Mind the Gap
“Bonnie’s a monster,” Sylvie giggled from her bed.
“Am NOT!” Bonnie shouted from across the bedroom.
“Now, be kind, Sylvie,” Mum said to her younger daughter while sitting on the edge of Bonnie’s bed. “Before you know it, you’ll be losing teeth too. And since this is Bonnie’s first tooth out,” Mum leaned in to Bonnie, “I’m guessing the tooth fairy may be very generous.”
“Jana Mulberry said she got a hundred pounds for her first tooth,” said Bonnie. “She said she was going to spend it all on ice cream!”
“Hmm...I’m not so sure about that,” Mum said. “But I bet the fairy will leave you something.”
Bonnie turned towards Sylvie to give her a cheeky grin, but her sister was already snoring.
“Night, sweet beans,” said Mum.
“Night, Mum.” Bonnie lay in her bed feeling her empty tooth hole with her tongue.
“A hundred pounds...for a tooth?” the shaggy, white toy animal named Dumpling said from the bedside table.
“Imagine how much ice cream you could buy with that,” said Bonnie. Dumpling sipped from Bonnie’s cup.
“Hey!” said Dumpling, licking his furry lips. “What is this?!”
“Oh, sorry. It’s cashew milk. You don’t like it as much as the usual soymilk?”
“No...I LOVE it.” Dumpling drank more. “Tell your mum to keep getting this.”
Bonnie’s face lit up as Dumpling glowed. Within moments, the two of them were flying through the bright sky of Fluffland.
“Ooh! *sniff* Who’s making popcorn?” Bonnie asked.
“Almost everyone,” Dumpling said. “They’re getting set to watch the Fluffland Olympics today.”
They flew past a large swarm of silver bumblebees. The bees were humming different notes, like a choir. Bonnie smiled.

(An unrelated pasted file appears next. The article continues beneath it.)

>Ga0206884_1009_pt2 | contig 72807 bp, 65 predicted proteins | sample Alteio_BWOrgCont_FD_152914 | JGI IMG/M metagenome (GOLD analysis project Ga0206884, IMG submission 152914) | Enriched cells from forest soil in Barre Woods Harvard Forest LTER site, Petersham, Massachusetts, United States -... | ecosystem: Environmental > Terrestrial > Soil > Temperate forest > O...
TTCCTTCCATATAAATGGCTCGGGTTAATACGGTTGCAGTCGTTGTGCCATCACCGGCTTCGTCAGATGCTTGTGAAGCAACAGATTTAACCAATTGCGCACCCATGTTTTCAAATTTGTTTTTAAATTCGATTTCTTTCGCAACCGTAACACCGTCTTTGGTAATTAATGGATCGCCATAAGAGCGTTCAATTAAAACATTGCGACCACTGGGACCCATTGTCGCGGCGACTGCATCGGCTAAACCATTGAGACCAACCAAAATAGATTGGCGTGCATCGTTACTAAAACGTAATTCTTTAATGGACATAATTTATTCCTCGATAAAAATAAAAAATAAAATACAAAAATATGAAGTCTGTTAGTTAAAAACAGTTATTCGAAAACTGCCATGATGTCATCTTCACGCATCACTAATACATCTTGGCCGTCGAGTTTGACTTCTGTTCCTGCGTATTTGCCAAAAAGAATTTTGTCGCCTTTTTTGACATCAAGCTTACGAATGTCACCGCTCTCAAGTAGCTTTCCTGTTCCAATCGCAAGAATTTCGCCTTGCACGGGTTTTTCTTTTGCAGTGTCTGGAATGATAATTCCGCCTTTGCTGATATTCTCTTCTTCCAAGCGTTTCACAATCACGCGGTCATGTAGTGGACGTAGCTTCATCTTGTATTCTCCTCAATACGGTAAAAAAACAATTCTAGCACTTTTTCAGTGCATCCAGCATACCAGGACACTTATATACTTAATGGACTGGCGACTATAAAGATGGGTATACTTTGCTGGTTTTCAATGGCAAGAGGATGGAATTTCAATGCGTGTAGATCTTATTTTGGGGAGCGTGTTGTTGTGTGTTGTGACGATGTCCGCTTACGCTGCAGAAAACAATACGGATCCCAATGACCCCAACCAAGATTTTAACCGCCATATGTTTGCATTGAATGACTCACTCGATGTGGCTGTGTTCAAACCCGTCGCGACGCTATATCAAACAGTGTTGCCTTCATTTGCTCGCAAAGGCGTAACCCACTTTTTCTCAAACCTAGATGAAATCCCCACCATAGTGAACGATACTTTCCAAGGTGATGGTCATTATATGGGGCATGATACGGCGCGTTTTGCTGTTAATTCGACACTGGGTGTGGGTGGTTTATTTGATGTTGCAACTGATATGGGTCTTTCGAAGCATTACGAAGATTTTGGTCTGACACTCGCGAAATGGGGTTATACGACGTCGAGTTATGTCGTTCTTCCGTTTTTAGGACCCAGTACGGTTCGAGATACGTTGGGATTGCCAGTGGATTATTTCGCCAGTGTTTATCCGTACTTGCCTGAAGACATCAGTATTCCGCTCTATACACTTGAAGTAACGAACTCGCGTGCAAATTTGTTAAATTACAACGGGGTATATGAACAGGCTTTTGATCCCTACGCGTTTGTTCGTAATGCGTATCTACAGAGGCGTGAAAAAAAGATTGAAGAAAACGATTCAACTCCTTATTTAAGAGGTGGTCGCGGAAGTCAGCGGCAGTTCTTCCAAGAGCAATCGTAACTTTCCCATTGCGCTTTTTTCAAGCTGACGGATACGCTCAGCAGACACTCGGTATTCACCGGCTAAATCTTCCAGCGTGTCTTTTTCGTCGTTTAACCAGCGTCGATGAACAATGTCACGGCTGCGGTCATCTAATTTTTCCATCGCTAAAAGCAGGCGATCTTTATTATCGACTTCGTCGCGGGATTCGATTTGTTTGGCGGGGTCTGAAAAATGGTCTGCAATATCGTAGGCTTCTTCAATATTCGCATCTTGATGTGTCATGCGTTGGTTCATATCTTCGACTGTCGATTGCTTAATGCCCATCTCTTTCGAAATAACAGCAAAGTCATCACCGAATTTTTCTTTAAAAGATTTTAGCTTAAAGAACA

“That’s a beautiful harmony.”
“The bees weren’t always so great,” Dumpling said. “But they’ve been practising.” Bonnie and Dumpling landed upon the sponge-cake garden of Whistlecrisp. The deer-like Fluffland leader stepped out of their meringue dome house.
“Good to see you, Bonnie Fields. We have a mystery in Fluffland and we need you to solve it,” Whistlecrisp said. They held a basket of tools. “Someone is wrecking our ski slopes. Our Olympic games cannot begin until we put a stop to it.” Whistlecrisp’s basket held a giant rubber ball, a squeaky toy hammer, a huge pair of toenail clippers and other bits and bobs. Bonnie had to choose one of these items to use as a tool to solve the mystery.
“Hmm...a mystery? I just have a feeling I’ll need...this,” Bonnie said, choosing a pocket-sized joke book.
“Good choice,” Dumpling said. He took Bonnie by the hand and lifted them both back into the Fluffland sky. They soared over the bubbling milk river towards the cotton wool mountains. The hills were set up with coloured ropes for the Olympic ski trails.
“It’s colder in this area,” Bonnie said. A chilly wind made her purple nightgown flutter. “Are those ski ramps made of ice cream?”
“Yes! Good eye, Bonnie,” Dumpling said.
“Hey, I see Bridgegators!” Bonnie recognised the creatures standing together at the bottom of one of the ski ramps.
“Good eye again, Bonnie,” Dumpling said as they landed near the ramp. The Bridgegators were wearing special vests decorated with the Fluffland Olympic symbol of three overlapping clouds.
“Oh, dear Bonn-eh! So glad to see yer smilin’ face,” the Bridgegator said. He looked like he was about to cry. “Someone, or someTHIN’, has been takin’ chunks out o’ the ice cream ski ramps. It’s too dangerous to ski like this!”
“What clues do you have so far?” asked Bonnie. “Are there any footprints?” Bonnie looked around. The ground just looked like fluffy balls of cotton.
“None! Besides the ice cream ramps, this area is all cotton wool balls,” said the second Bridgegator. “Ya can’t see footprints in that!” The Bridgegator hung his head. “Sorry to raise my voice, Bonn-eh. I’m so stressed out.”